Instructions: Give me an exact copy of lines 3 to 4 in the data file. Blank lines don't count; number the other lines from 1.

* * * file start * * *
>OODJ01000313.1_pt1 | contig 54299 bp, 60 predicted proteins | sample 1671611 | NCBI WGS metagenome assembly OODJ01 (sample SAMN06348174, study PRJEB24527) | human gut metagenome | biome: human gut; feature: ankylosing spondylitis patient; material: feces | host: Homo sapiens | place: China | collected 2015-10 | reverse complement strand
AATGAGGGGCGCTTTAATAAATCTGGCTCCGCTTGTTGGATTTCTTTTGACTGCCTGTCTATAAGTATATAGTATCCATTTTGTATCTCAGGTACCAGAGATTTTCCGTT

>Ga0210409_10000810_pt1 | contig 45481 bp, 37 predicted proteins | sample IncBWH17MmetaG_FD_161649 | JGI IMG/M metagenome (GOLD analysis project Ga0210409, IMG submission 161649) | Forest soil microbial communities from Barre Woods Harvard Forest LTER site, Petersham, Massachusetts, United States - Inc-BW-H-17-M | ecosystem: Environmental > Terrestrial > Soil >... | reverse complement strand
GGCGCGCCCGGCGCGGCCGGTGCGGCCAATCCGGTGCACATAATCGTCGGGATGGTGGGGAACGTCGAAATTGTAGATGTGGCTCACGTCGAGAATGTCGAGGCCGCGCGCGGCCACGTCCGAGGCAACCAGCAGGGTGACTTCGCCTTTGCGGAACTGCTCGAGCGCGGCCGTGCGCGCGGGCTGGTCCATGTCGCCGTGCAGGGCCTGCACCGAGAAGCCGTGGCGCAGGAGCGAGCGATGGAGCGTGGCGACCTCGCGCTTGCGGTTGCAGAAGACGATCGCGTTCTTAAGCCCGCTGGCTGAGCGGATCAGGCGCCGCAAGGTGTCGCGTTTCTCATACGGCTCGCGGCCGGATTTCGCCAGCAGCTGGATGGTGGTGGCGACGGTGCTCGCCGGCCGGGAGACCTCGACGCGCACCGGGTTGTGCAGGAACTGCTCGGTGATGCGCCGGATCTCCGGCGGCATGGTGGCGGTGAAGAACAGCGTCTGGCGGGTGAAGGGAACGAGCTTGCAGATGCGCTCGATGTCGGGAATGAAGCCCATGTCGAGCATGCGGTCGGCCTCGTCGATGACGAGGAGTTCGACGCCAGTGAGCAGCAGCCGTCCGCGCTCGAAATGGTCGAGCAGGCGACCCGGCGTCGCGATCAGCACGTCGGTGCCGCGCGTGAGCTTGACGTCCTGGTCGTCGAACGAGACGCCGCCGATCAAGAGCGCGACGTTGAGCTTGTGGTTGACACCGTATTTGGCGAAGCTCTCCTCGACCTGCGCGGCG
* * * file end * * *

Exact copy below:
>Ga0210409_10000810_pt1 | contig 45481 bp, 37 predicted proteins | sample IncBWH17MmetaG_FD_161649 | JGI IMG/M metagenome (GOLD analysis project Ga0210409, IMG submission 161649) | Forest soil microbial communities from Barre Woods Harvard Forest LTER site, Petersham, Massachusetts, United States - Inc-BW-H-17-M | ecosystem: Environmental > Terrestrial > Soil >... | reverse complement strand
GGCGCGCCCGGCGCGGCCGGTGCGGCCAATCCGGTGCACATAATCGTCGGGATGGTGGGGAACGTCGAAATTGTAGATGTGGCTCACGTCGAGAATGTCGAGGCCGCGCGCGGCCACGTCCGAGGCAACCAGCAGGGTGACTTCGCCTTTGCGGAACTGCTCGAGCGCGGCCGTGCGCGCGGGCTGGTCCATGTCGCCGTGCAGGGCCTGCACCGAGAAGCCGTGGCGCAGGAGCGAGCGATGGAGCGTGGCGACCTCGCGCTTGCGGTTGCAGAAGACGATCGCGTTCTTAAGCCCGCTGGCTGAGCGGATCAGGCGCCGCAAGGTGTCGCGTTTCTCATACGGCTCGCGGCCGGATTTCGCCAGCAGCTGGATGGTGGTGGCGACGGTGCTCGCCGGCCGGGAGACCTCGACGCGCACCGGGTTGTGCAGGAACTGCTCGGTGATGCGCCGGATCTCCGGCGGCATGGTGGCGGTGAAGAACAGCGTCTGGCGGGTGAAGGGAACGAGCTTGCAGATGCGCTCGATGTCGGGAATGAAGCCCATGTCGAGCATGCGGTCGGCCTCGTCGATGACGAGGAGTTCGACGCCAGTGAGCAGCAGCCGTCCGCGCTCGAAATGGTCGAGCAGGCGACCCGGCGTCGCGATCAGCACGTCGGTGCCGCGCGTGAGCTTGACGTCCTGGTCGTCGAACGAGACGCCGCCGATCAAGAGCGCGACGTTGAGCTTGTGGTTGACACCGTATTTGGCGAAGCTCTCCTCGACCTGCGCGGCG